Tarred by the Bigot Brush

The XX Factor
What Women Really Think
June 3 2010 11:16 AM

Tarred by the Bigot Brush

Last month, Emily B . was enjoying a dose of schadenfreude over the fall of gay marriage opponent Dr. George A. Rekers, who's called homosexuality a "gender disturbance" and a sexual perversion, and who was caught taking a 10-day trip to Europe with a male prostitute he met through rentboy.com. Rekers' scandal left few remaining academics who publicly oppose gay marriage. David Blankenhorn is one of the last men standing-he was one of only two expert witnesses testifying in defense of California's Prop 8, and the other was speaking more to a legal question than to gay marriage itself-and he accuses the media of wrongfully attempting to paint him with the Rekers' bigot brush.

Blankenhorn puts forth a lengthy defense-he "believes in the equal dignity of homosexual love," and he's worked with gay marriage advocate Jonathan Rauch to explore compromises on the issue. His views are indeed nuanced: He opposes gay marriage on the grounds that it will devalue the social contract of marriage, which exists to enforce societal norms binding both parents to the care of their children. Removing the biological imperative, he argues, reduces marriage to an easily dismissed private matter, which will weaken not just the institution but society as a whole. He has only read one paper by Rekers at the request of the attorneys defending Prop 8.


Rekers, Blankenhorn says, is "the last person on earth whose views I wish to endorse." And yet he has. Because no matter how elegant and defensible your arguments against discrimination may be, when you make them, you lay down with others who make a less appealing case. Blankenhorn accuses the media of tying him to Rekers based only on one paper in a list of things he's read, but of course, there's more to it than that. Blankenhorn gets linked with Rekers because they're in agreement on a simple yes or no question that's on our collective minds: Should same-sex marriage be legal? A full 42 percent of us say yes . Blankenhorn and Rekers both say (loudly) no. Unfortunately for Blankenhorn, many people believe that's all there is to it. If he doesn't like it, he may need to consider getting out of the bed.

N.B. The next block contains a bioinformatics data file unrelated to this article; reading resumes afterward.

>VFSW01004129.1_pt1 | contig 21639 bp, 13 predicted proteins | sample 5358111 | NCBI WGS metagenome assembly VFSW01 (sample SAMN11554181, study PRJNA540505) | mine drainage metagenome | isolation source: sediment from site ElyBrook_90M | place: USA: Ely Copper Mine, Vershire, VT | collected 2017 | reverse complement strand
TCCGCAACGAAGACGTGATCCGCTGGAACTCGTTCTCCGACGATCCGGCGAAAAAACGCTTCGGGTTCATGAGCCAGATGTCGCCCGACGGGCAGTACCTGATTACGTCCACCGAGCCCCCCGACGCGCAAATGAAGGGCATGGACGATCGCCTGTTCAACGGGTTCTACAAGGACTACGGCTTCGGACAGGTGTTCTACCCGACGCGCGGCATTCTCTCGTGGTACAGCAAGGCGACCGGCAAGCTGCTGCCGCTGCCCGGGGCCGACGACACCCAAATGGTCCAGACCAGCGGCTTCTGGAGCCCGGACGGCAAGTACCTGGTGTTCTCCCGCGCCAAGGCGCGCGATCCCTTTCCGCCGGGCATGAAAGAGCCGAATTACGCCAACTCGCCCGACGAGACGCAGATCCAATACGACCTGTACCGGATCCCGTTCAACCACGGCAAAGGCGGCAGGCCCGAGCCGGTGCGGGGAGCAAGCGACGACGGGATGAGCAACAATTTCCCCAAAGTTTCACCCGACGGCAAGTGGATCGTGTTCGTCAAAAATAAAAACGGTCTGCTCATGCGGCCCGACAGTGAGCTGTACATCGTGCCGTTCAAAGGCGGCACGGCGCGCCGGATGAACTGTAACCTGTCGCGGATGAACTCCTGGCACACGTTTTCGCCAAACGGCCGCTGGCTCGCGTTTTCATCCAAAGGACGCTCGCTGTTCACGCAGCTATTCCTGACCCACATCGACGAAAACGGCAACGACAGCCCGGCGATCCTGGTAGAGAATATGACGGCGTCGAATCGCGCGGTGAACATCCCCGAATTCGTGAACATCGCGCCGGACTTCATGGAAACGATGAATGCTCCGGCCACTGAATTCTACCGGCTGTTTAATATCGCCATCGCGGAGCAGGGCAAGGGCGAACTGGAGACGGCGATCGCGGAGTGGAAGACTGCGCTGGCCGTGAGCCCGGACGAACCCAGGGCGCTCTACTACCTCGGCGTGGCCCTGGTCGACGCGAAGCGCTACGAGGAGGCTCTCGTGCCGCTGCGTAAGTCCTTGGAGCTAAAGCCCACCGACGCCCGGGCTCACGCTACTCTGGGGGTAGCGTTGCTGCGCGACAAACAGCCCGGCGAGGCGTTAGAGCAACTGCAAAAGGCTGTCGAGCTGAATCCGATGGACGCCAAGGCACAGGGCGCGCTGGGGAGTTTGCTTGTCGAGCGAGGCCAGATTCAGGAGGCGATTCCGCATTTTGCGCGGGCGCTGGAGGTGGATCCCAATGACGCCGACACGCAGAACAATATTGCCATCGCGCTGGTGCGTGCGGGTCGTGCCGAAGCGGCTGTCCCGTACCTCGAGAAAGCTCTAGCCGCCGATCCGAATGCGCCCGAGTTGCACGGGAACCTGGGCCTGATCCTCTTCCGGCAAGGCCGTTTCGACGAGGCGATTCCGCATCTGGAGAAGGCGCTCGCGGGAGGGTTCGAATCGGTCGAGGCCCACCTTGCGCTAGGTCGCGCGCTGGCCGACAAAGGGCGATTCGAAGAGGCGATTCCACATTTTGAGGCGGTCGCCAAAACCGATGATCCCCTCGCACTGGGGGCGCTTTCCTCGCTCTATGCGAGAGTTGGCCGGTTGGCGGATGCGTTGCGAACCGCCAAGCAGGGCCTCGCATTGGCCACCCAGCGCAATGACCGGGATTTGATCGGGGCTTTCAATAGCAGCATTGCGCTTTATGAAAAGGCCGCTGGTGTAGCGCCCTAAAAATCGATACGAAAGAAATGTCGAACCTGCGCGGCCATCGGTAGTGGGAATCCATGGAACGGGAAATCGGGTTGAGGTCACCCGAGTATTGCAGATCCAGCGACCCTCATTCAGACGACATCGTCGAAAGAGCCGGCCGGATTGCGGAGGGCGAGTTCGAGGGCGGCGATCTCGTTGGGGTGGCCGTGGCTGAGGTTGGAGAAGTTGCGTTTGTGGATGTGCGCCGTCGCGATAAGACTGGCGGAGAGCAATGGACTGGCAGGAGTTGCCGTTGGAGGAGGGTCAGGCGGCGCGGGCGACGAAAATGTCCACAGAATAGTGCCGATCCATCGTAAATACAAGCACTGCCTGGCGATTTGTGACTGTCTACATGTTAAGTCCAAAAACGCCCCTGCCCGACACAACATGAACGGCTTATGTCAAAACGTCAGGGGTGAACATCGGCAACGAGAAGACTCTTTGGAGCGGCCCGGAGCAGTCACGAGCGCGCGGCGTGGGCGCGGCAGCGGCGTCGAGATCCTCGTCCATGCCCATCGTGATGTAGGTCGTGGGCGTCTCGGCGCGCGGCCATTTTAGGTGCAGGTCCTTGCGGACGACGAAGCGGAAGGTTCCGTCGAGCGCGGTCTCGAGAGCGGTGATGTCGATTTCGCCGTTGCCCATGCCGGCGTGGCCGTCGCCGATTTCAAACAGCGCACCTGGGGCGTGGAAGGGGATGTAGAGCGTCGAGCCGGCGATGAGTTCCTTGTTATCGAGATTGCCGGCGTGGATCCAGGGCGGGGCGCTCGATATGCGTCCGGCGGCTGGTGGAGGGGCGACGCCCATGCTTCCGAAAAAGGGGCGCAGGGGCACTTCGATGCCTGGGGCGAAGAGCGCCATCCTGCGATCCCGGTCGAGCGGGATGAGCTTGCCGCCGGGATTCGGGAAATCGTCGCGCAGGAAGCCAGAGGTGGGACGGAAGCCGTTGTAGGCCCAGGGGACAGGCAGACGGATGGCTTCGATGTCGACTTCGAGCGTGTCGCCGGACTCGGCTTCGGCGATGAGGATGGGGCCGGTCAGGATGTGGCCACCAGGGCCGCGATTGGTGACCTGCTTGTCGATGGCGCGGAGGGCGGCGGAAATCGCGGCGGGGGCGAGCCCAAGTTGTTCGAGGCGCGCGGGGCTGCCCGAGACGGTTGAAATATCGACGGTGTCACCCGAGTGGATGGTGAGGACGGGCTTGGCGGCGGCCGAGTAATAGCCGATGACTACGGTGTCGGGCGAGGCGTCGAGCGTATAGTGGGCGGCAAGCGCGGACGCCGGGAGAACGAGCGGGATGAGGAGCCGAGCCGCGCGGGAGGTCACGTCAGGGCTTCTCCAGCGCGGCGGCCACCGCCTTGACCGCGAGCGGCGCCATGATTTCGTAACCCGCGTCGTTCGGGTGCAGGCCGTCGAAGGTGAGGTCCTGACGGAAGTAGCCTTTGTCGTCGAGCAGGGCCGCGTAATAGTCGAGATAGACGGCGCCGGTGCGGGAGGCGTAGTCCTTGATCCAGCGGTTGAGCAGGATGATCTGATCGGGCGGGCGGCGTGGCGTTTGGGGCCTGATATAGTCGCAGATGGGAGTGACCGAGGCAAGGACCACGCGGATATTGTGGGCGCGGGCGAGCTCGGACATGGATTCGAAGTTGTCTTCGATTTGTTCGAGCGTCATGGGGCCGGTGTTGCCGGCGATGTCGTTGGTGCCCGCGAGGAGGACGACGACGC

The Ebola Story

How our minds build narratives out of disaster.

The Budget Disaster That Completely Sabotaged the WHO’s Response to Ebola

PowerPoint Is the Worst, and Now It’s the Latest Way to Hack Into Your Computer

The Shooting Tragedies That Forged Canada’s Gun Politics

A Highly Unscientific Ranking of Crazy-Old German Beers


Welcome to 13th Grade!

Some high schools are offering a fifth year. That’s a great idea.


The Actual World

“Mount Thoreau” and the naming of things in the wilderness.

Want Kids to Delay Sex? Let Planned Parenthood Teach Them Sex Ed.

Would You Trust Walmart to Provide Your Health Care? (You Should.)

  News & Politics
Oct. 22 2014 9:42 PM Landslide Landrieu Can the Louisiana Democrat use the powers of incumbency to save herself one more time?
Continuously Operating
Oct. 22 2014 2:38 PM Crack Open an Old One A highly unscientific evaluation of Germany’s oldest breweries.
Gentleman Scholar
Oct. 22 2014 5:54 PM May I Offer to Sharpen My Friends’ Knives? Or would that be rude?
  Double X
The XX Factor
Oct. 22 2014 4:27 PM Three Ways Your Text Messages Change After You Get Married
  Slate Plus
Tv Club
Oct. 22 2014 5:27 PM The Slate Walking Dead Podcast A spoiler-filled discussion of Episodes 1 and 2.
Oct. 22 2014 11:54 PM The Actual World “Mount Thoreau” and the naming of things in the wilderness.
Future Tense
Oct. 22 2014 5:33 PM One More Reason Not to Use PowerPoint: It’s The Gateway for a Serious Windows Vulnerability
  Health & Science
Wild Things
Oct. 22 2014 2:42 PM Orcas, Via Drone, for the First Time Ever
Sports Nut
Oct. 20 2014 5:09 PM Keepaway, on Three. Ready—Break! On his record-breaking touchdown pass, Peyton Manning couldn’t even leave the celebration to chance.